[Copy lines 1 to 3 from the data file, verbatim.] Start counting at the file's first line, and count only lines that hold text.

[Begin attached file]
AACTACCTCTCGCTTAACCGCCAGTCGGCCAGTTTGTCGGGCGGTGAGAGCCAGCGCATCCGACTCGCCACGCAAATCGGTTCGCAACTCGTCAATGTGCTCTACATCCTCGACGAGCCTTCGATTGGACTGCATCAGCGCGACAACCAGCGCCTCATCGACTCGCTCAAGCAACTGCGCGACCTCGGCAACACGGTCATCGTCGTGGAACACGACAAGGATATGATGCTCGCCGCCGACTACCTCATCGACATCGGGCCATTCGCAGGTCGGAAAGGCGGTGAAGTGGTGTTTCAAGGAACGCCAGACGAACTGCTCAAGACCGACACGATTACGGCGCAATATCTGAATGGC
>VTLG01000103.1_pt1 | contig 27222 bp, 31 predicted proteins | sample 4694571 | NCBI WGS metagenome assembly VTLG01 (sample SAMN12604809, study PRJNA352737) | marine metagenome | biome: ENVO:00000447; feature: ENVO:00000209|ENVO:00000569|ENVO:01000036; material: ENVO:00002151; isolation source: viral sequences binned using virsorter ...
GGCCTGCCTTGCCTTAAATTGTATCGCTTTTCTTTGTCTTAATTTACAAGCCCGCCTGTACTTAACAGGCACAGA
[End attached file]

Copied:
AACTACCTCTCGCTTAACCGCCAGTCGGCCAGTTTGTCGGGCGGTGAGAGCCAGCGCATCCGACTCGCCACGCAAATCGGTTCGCAACTCGTCAATGTGCTCTACATCCTCGACGAGCCTTCGATTGGACTGCATCAGCGCGACAACCAGCGCCTCATCGACTCGCTCAAGCAACTGCGCGACCTCGGCAACACGGTCATCGTCGTGGAACACGACAAGGATATGATGCTCGCCGCCGACTACCTCATCGACATCGGGCCATTCGCAGGTCGGAAAGGCGGTGAAGTGGTGTTTCAAGGAACGCCAGACGAACTGCTCAAGACCGACACGATTACGGCGCAATATCTGAATGGC
>VTLG01000103.1_pt1 | contig 27222 bp, 31 predicted proteins | sample 4694571 | NCBI WGS metagenome assembly VTLG01 (sample SAMN12604809, study PRJNA352737) | marine metagenome | biome: ENVO:00000447; feature: ENVO:00000209|ENVO:00000569|ENVO:01000036; material: ENVO:00002151; isolation source: viral sequences binned using virsorter ...
GGCCTGCCTTGCCTTAAATTGTATCGCTTTTCTTTGTCTTAATTTACAAGCCCGCCTGTACTTAACAGGCACAGA